This has to be the Book of the Year for small arms. The authors have provided a detailed history of the Sterling Armament Company and its most famous product, the Sterling sub-machine-gun – Most Highly Recommended
NAME: A History Of The Small Arms Made By The Sterling Armament Company, Excellence In Adversity FILE: R3240 AUTHOR: Peter Laidler, James Edmiston, David Howroyd PUBLISHER: Pen & Sword BINDING: hard back PRICE: £40.00 GENRE: Non Fiction SUBJECT: MP28, Lanchester, Sten, Sten gun, Thompson, sub-machine gun, machine pistol, trench gun, .45ACP, 9mm Parabellum, Patchett, Patchett Gun, Sterling, L2.A3, Mk I, Mk IV, Mark V, sound moderators, magazine clips, folding stocks, telescoping bolts, non-telescoping bolts ISBN: 1-52677-330-9 PAGES: 335 IMAGE: B3240.jpg BUYNOW: tinyurl.com/y6nv35x4 LINKS: DESCRIPTION: This has to be the Book of the Year for small arms. The authors have provided a detailed history of the Sterling Armament Company and its most famous product, the Sterling sub-machine-gun – Most Highly Recommended
From the earliest days of firearms development, great effort has been put into designing guns that repeat-fire. For most of the history of firearms the apparently insurmountable problem was created by the use of three separate components to the round. The igniter required a slow match or a sparking device to ignite the charge of black powder that would propel the stone or lead ball to the target. That meant the shooter had to load the components of the round manually into the barrel and any powder pan. A time consuming process that meant a shooter managing 3 rounds a minute was doing pretty well. It also meant that the small arms of this type were unreliable in heavy rain or when fording a river, and misfires were a regular problem.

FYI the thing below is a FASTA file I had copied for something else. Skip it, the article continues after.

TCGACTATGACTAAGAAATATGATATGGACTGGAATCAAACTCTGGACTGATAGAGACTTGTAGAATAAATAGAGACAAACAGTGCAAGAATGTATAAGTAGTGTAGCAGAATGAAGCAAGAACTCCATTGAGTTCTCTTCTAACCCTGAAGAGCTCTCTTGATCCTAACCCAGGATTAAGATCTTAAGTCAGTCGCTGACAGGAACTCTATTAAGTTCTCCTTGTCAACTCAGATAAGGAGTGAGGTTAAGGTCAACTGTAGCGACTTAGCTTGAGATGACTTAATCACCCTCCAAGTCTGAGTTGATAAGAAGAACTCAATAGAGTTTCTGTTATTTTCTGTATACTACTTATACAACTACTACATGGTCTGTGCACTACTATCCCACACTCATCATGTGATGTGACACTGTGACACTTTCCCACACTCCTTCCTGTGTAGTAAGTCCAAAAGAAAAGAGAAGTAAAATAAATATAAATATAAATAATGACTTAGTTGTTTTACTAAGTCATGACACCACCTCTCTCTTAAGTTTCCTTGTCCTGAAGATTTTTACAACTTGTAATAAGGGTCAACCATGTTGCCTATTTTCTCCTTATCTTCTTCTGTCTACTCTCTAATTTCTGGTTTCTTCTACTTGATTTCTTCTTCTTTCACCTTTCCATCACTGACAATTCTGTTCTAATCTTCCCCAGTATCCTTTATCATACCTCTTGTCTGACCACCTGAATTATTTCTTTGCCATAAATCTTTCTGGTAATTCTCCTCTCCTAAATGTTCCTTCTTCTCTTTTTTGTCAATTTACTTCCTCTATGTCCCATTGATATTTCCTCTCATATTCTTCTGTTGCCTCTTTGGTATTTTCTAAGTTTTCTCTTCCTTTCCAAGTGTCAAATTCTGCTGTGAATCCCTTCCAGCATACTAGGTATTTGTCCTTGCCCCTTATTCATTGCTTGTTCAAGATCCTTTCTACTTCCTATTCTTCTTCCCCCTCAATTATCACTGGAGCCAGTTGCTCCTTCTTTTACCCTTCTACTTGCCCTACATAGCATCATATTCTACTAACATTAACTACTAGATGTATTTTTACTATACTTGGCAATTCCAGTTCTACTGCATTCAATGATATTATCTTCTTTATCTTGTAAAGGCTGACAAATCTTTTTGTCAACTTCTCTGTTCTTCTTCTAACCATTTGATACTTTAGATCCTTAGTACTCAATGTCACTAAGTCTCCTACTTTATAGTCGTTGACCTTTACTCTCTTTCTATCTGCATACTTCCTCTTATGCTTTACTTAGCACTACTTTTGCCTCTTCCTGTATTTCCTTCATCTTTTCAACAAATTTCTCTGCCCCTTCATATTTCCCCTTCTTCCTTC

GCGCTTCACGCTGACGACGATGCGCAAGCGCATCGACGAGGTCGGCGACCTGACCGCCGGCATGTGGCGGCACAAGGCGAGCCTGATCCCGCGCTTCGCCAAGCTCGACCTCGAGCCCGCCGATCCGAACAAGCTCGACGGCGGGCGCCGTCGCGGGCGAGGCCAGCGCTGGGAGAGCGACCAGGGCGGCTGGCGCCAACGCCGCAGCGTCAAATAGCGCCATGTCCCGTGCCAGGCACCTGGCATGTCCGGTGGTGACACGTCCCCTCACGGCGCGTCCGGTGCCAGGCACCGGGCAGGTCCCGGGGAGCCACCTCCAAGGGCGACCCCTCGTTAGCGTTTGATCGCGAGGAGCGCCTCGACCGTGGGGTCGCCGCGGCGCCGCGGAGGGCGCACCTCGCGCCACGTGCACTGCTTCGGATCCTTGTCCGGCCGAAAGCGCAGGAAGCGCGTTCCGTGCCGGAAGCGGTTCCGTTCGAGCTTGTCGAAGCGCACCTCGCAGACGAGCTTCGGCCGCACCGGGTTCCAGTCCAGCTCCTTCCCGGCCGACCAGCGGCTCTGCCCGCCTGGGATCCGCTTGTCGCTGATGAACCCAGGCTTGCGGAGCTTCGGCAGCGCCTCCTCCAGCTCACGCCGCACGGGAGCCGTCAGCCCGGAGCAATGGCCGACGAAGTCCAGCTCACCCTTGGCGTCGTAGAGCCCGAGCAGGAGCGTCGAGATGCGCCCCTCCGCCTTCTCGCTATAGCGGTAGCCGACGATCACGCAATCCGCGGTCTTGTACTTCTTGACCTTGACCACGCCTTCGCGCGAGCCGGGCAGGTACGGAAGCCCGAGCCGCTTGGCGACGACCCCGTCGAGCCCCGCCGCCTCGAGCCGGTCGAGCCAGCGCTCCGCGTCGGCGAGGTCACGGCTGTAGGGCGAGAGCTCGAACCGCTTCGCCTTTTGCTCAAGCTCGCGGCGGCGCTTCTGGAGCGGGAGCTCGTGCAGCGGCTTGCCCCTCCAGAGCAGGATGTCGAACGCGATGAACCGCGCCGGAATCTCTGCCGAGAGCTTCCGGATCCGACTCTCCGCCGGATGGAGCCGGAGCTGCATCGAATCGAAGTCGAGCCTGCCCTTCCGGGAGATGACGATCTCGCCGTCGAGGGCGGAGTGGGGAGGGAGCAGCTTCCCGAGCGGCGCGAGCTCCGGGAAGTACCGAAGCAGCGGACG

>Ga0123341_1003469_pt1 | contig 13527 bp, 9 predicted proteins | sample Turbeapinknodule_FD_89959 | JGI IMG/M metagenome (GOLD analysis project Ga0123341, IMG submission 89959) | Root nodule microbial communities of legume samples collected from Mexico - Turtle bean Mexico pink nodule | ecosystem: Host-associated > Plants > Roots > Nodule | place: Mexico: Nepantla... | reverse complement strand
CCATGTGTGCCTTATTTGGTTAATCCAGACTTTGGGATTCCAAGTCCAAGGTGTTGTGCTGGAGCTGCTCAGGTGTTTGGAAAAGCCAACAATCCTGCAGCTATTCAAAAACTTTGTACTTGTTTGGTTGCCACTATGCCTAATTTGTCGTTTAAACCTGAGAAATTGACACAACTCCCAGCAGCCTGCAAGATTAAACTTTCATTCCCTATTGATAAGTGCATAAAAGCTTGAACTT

The intermediate step was the cap and ball revolver, Sam Colt producing the first reasonably reliable repeating pistol. His Colt Dragoon was not only very heavy at around 8 pounds but it still required a similar laborious loading process. The critical difference was that the igniter was a percussion cap placed over a nipple or cone at the back of a revolving cylinder that contained 5 or 6 chambers. Each chamber was loaded by pouring black powder into each chamber, followed by a lead ball with or without a felt patch. The chamber was then rotated one turn for a rammer, which was attached below the barrel, to be applied to the lead ball, pushing it fully into the chamber, also compressing the black powder in the process. Speeding the process further, the rammer was hinged and did not have to be withdrawn from its stored position and then inserted into a barrel to allow the shooter to seat the ball correctly. Colt produced the Dragoon to tight tolerances, so that the lead ball was shaved as it was forced down the cylinder. That overcame a basic weakness of early revolvers by sealing the powder in each chamber from sparks and flame produced when the chamber next to it was fired. Previously, a shooter would have had to use cloth patches or smear grease over the end of the chamber to avoid accidental firing of all chambers at once and taking off the shooters hand.